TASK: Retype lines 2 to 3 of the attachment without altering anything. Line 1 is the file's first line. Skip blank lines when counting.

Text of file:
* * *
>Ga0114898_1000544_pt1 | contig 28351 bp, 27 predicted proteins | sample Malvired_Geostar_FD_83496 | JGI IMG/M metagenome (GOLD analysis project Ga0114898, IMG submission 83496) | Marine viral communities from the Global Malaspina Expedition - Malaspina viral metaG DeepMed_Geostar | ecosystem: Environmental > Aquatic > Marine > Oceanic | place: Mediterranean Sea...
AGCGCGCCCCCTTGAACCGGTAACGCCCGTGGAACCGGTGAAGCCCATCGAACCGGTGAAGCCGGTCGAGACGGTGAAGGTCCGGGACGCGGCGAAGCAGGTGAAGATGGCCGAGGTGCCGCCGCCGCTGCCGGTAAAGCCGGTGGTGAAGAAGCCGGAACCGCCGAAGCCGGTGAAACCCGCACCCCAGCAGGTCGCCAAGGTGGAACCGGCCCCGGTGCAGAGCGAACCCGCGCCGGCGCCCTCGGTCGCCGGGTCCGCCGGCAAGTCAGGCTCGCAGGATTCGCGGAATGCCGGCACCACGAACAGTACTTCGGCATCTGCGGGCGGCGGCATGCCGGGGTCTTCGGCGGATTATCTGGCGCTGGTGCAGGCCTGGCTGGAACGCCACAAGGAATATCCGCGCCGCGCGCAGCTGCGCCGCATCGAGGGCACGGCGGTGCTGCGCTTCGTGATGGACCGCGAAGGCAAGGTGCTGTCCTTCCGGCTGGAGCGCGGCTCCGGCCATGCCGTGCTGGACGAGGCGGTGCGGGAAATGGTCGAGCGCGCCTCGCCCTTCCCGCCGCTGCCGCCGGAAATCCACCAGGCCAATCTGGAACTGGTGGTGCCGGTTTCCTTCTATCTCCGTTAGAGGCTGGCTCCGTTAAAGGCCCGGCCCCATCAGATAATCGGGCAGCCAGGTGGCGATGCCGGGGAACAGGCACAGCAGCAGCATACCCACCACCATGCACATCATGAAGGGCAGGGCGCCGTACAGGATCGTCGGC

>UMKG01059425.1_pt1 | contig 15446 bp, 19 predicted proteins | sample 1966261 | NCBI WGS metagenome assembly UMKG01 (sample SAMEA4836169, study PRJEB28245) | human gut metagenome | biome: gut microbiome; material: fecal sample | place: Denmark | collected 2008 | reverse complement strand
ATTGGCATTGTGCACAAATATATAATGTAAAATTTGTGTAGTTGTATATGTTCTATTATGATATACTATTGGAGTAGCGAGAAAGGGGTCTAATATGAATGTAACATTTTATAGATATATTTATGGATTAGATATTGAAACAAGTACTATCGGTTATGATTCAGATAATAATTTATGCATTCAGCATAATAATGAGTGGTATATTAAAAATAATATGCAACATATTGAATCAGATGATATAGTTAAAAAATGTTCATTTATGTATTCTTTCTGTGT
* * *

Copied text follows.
AGCGCGCCCCCTTGAACCGGTAACGCCCGTGGAACCGGTGAAGCCCATCGAACCGGTGAAGCCGGTCGAGACGGTGAAGGTCCGGGACGCGGCGAAGCAGGTGAAGATGGCCGAGGTGCCGCCGCCGCTGCCGGTAAAGCCGGTGGTGAAGAAGCCGGAACCGCCGAAGCCGGTGAAACCCGCACCCCAGCAGGTCGCCAAGGTGGAACCGGCCCCGGTGCAGAGCGAACCCGCGCCGGCGCCCTCGGTCGCCGGGTCCGCCGGCAAGTCAGGCTCGCAGGATTCGCGGAATGCCGGCACCACGAACAGTACTTCGGCATCTGCGGGCGGCGGCATGCCGGGGTCTTCGGCGGATTATCTGGCGCTGGTGCAGGCCTGGCTGGAACGCCACAAGGAATATCCGCGCCGCGCGCAGCTGCGCCGCATCGAGGGCACGGCGGTGCTGCGCTTCGTGATGGACCGCGAAGGCAAGGTGCTGTCCTTCCGGCTGGAGCGCGGCTCCGGCCATGCCGTGCTGGACGAGGCGGTGCGGGAAATGGTCGAGCGCGCCTCGCCCTTCCCGCCGCTGCCGCCGGAAATCCACCAGGCCAATCTGGAACTGGTGGTGCCGGTTTCCTTCTATCTCCGTTAGAGGCTGGCTCCGTTAAAGGCCCGGCCCCATCAGATAATCGGGCAGCCAGGTGGCGATGCCGGGGAACAGGCACAGCAGCAGCATACCCACCACCATGCACATCATGAAGGGCAGGGCGCCGTACAGGATCGTCGGC

>UMKG01059425.1_pt1 | contig 15446 bp, 19 predicted proteins | sample 1966261 | NCBI WGS metagenome assembly UMKG01 (sample SAMEA4836169, study PRJEB28245) | human gut metagenome | biome: gut microbiome; material: fecal sample | place: Denmark | collected 2008 | reverse complement strand